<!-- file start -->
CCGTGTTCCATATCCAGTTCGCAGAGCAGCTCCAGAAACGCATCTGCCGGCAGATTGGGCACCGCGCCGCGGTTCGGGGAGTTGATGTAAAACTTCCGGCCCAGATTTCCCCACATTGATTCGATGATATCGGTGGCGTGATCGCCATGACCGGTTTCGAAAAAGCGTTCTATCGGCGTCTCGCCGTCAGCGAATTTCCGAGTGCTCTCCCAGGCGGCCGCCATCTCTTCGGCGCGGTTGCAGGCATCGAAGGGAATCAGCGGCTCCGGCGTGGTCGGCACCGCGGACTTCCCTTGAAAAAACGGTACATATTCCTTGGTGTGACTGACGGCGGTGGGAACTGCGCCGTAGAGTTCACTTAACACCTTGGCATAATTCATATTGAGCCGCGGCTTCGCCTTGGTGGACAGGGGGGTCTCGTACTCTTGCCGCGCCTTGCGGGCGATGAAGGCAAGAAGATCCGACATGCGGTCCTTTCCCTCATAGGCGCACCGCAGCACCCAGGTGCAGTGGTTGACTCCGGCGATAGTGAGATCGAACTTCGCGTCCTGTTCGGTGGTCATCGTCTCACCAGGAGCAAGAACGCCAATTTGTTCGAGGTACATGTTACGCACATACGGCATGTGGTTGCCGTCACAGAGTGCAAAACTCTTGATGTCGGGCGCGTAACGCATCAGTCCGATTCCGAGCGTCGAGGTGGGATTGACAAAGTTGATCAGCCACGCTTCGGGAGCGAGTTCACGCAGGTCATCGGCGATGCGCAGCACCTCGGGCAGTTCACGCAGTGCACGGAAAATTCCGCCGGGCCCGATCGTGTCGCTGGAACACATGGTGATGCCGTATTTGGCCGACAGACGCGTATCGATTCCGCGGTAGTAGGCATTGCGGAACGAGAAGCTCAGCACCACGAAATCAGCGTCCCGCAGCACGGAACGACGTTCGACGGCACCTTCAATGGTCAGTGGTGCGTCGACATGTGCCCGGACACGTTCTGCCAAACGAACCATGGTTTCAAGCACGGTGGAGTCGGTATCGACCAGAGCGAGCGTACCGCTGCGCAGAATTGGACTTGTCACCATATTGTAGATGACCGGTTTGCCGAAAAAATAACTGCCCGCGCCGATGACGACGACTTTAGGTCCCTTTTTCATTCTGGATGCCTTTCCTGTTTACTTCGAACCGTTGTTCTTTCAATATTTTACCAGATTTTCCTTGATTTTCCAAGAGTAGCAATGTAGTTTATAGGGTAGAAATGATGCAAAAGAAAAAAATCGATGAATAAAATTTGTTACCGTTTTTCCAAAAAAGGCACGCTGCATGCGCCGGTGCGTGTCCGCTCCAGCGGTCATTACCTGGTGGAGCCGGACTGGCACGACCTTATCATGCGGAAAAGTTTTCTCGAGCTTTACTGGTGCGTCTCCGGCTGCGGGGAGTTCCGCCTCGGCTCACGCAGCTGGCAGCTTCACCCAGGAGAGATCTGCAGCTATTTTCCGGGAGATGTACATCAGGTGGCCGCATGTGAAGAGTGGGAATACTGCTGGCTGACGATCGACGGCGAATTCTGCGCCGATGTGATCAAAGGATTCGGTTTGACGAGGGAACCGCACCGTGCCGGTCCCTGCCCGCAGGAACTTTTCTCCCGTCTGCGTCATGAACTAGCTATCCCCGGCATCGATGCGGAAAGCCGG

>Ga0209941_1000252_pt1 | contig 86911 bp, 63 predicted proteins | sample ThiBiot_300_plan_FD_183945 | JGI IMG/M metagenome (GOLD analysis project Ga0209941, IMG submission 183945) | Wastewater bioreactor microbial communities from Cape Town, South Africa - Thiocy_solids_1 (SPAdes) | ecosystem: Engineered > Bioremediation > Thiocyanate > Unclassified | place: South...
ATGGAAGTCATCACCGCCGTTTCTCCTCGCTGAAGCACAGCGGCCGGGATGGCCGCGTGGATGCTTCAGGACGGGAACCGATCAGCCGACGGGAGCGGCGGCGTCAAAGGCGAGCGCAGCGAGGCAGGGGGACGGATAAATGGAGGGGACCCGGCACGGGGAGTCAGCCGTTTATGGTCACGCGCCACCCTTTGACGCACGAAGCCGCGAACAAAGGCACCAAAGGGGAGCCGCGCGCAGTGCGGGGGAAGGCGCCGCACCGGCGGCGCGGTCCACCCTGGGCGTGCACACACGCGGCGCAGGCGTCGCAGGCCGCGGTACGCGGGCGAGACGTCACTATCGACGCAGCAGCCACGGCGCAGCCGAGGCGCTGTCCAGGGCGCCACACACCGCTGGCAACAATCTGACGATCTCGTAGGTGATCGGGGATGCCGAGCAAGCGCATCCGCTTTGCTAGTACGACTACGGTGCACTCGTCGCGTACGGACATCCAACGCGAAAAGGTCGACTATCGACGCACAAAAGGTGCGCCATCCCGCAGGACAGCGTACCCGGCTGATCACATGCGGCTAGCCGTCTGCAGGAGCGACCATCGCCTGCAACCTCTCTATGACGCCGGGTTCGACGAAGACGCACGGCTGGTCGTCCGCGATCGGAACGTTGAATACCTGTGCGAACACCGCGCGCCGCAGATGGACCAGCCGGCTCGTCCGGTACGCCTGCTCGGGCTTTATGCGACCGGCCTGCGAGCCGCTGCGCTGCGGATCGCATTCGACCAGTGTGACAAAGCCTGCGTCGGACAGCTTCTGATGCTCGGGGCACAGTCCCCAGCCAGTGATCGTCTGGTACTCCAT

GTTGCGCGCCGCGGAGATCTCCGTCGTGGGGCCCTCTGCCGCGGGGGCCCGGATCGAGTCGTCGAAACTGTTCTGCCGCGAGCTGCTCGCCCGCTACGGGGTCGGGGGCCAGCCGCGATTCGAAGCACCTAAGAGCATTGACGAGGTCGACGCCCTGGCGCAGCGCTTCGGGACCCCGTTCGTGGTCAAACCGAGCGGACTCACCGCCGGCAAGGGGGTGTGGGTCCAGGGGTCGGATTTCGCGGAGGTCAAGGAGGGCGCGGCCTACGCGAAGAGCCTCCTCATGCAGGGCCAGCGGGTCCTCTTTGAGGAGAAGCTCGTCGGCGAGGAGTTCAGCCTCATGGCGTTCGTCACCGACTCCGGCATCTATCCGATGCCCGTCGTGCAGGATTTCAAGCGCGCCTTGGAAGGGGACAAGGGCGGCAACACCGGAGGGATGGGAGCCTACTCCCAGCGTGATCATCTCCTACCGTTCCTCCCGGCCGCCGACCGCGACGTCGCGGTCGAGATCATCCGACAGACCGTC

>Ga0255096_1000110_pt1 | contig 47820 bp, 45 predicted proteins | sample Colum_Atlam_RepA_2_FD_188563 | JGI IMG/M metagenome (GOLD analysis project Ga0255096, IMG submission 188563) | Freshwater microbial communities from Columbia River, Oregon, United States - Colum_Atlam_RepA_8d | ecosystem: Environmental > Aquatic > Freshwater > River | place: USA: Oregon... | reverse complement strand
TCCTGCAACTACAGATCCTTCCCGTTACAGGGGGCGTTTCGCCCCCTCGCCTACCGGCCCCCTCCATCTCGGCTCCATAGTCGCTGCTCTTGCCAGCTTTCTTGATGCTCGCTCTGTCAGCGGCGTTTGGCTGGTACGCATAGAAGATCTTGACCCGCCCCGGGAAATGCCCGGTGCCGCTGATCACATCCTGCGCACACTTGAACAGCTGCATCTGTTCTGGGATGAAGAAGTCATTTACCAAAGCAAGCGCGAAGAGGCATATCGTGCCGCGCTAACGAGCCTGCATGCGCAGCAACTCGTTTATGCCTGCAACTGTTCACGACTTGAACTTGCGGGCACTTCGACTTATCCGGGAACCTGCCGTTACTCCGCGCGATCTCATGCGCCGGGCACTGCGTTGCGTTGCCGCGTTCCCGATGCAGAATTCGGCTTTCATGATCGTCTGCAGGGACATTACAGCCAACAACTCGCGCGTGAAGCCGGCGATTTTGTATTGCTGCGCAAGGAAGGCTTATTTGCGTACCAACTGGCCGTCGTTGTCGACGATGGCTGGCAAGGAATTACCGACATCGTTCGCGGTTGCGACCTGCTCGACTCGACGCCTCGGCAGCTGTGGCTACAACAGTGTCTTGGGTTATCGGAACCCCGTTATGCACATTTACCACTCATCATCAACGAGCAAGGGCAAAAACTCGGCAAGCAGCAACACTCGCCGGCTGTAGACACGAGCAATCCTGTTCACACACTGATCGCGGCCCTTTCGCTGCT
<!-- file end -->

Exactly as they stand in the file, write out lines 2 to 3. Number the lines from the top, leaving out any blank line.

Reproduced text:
>Ga0209941_1000252_pt1 | contig 86911 bp, 63 predicted proteins | sample ThiBiot_300_plan_FD_183945 | JGI IMG/M metagenome (GOLD analysis project Ga0209941, IMG submission 183945) | Wastewater bioreactor microbial communities from Cape Town, South Africa - Thiocy_solids_1 (SPAdes) | ecosystem: Engineered > Bioremediation > Thiocyanate > Unclassified | place: South...
ATGGAAGTCATCACCGCCGTTTCTCCTCGCTGAAGCACAGCGGCCGGGATGGCCGCGTGGATGCTTCAGGACGGGAACCGATCAGCCGACGGGAGCGGCGGCGTCAAAGGCGAGCGCAGCGAGGCAGGGGGACGGATAAATGGAGGGGACCCGGCACGGGGAGTCAGCCGTTTATGGTCACGCGCCACCCTTTGACGCACGAAGCCGCGAACAAAGGCACCAAAGGGGAGCCGCGCGCAGTGCGGGGGAAGGCGCCGCACCGGCGGCGCGGTCCACCCTGGGCGTGCACACACGCGGCGCAGGCGTCGCAGGCCGCGGTACGCGGGCGAGACGTCACTATCGACGCAGCAGCCACGGCGCAGCCGAGGCGCTGTCCAGGGCGCCACACACCGCTGGCAACAATCTGACGATCTCGTAGGTGATCGGGGATGCCGAGCAAGCGCATCCGCTTTGCTAGTACGACTACGGTGCACTCGTCGCGTACGGACATCCAACGCGAAAAGGTCGACTATCGACGCACAAAAGGTGCGCCATCCCGCAGGACAGCGTACCCGGCTGATCACATGCGGCTAGCCGTCTGCAGGAGCGACCATCGCCTGCAACCTCTCTATGACGCCGGGTTCGACGAAGACGCACGGCTGGTCGTCCGCGATCGGAACGTTGAATACCTGTGCGAACACCGCGCGCCGCAGATGGACCAGCCGGCTCGTCCGGTACGCCTGCTCGGGCTTTATGCGACCGGCCTGCGAGCCGCTGCGCTGCGGATCGCATTCGACCAGTGTGACAAAGCCTGCGTCGGACAGCTTCTGATGCTCGGGGCACAGTCCCCAGCCAGTGATCGTCTGGTACTCCAT